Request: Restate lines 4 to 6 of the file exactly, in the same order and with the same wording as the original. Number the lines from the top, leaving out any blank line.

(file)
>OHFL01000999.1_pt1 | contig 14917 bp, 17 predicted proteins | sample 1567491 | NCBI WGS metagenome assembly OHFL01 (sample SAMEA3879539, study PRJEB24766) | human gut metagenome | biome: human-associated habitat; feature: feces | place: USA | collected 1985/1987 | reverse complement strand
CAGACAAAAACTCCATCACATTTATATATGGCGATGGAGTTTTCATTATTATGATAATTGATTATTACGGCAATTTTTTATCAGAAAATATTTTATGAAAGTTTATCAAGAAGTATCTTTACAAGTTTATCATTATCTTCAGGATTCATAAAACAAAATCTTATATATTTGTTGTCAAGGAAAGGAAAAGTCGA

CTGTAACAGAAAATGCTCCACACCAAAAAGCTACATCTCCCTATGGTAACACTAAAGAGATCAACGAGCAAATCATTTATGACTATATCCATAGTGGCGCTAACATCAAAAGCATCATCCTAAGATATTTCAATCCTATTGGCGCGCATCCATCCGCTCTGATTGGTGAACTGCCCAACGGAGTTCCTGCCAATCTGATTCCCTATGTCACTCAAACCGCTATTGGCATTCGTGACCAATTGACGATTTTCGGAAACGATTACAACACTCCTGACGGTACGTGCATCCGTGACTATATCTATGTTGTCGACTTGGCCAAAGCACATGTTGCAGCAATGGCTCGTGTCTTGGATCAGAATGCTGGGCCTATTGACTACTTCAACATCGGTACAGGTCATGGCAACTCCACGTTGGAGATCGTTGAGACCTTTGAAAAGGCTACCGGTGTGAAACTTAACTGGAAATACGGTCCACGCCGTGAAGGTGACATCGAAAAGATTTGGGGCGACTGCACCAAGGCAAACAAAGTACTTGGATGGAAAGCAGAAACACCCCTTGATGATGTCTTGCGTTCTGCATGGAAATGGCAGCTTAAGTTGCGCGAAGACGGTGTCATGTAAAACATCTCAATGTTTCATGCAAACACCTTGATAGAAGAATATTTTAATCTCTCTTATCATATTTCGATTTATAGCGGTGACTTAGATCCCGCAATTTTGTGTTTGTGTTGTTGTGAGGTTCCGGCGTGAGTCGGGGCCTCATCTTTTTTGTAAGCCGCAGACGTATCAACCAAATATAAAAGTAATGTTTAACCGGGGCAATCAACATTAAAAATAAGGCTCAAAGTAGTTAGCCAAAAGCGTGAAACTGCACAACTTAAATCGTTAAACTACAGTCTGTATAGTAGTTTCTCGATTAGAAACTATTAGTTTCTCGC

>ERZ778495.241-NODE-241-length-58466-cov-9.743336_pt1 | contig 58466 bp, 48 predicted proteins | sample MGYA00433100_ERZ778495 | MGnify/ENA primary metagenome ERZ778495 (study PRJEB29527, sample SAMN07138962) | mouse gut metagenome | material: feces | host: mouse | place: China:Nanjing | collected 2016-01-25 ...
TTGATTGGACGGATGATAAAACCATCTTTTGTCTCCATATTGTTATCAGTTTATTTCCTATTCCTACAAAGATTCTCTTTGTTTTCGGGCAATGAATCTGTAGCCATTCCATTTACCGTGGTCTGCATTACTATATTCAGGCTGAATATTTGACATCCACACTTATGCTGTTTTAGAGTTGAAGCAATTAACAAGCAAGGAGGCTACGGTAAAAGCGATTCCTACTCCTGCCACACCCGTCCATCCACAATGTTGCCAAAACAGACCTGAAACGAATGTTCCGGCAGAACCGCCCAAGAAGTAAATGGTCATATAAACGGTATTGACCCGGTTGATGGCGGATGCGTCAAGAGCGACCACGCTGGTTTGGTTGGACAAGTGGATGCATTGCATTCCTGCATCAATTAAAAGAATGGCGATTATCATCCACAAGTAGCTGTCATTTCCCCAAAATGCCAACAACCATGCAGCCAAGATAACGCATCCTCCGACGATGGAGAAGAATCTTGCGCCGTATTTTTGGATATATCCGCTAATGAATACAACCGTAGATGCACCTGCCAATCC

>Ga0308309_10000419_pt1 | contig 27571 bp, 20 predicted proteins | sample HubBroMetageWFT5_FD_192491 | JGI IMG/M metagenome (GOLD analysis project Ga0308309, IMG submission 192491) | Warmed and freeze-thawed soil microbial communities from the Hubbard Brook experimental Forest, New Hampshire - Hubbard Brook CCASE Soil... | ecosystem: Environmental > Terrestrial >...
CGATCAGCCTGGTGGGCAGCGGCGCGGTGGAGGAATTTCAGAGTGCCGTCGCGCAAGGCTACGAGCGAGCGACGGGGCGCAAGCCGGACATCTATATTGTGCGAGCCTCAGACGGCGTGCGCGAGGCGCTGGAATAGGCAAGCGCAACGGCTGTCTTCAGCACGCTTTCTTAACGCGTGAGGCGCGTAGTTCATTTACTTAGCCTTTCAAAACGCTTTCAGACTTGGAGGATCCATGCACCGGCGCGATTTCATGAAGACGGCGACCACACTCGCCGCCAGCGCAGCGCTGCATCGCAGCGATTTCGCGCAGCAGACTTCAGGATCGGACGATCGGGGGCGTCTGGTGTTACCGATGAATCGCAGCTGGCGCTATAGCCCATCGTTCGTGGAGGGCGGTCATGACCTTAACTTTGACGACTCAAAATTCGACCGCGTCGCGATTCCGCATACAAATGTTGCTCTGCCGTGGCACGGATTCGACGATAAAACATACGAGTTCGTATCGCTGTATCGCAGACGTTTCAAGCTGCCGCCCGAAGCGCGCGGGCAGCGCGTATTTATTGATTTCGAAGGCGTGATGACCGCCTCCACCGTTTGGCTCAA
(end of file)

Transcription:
>ERZ778495.241-NODE-241-length-58466-cov-9.743336_pt1 | contig 58466 bp, 48 predicted proteins | sample MGYA00433100_ERZ778495 | MGnify/ENA primary metagenome ERZ778495 (study PRJEB29527, sample SAMN07138962) | mouse gut metagenome | material: feces | host: mouse | place: China:Nanjing | collected 2016-01-25 ...
TTGATTGGACGGATGATAAAACCATCTTTTGTCTCCATATTGTTATCAGTTTATTTCCTATTCCTACAAAGATTCTCTTTGTTTTCGGGCAATGAATCTGTAGCCATTCCATTTACCGTGGTCTGCATTACTATATTCAGGCTGAATATTTGACATCCACACTTATGCTGTTTTAGAGTTGAAGCAATTAACAAGCAAGGAGGCTACGGTAAAAGCGATTCCTACTCCTGCCACACCCGTCCATCCACAATGTTGCCAAAACAGACCTGAAACGAATGTTCCGGCAGAACCGCCCAAGAAGTAAATGGTCATATAAACGGTATTGACCCGGTTGATGGCGGATGCGTCAAGAGCGACCACGCTGGTTTGGTTGGACAAGTGGATGCATTGCATTCCTGCATCAATTAAAAGAATGGCGATTATCATCCACAAGTAGCTGTCATTTCCCCAAAATGCCAACAACCATGCAGCCAAGATAACGCATCCTCCGACGATGGAGAAGAATCTTGCGCCGTATTTTTGGATATATCCGCTAATGAATACAACCGTAGATGCACCTGCCAATCC

>Ga0308309_10000419_pt1 | contig 27571 bp, 20 predicted proteins | sample HubBroMetageWFT5_FD_192491 | JGI IMG/M metagenome (GOLD analysis project Ga0308309, IMG submission 192491) | Warmed and freeze-thawed soil microbial communities from the Hubbard Brook experimental Forest, New Hampshire - Hubbard Brook CCASE Soil... | ecosystem: Environmental > Terrestrial >...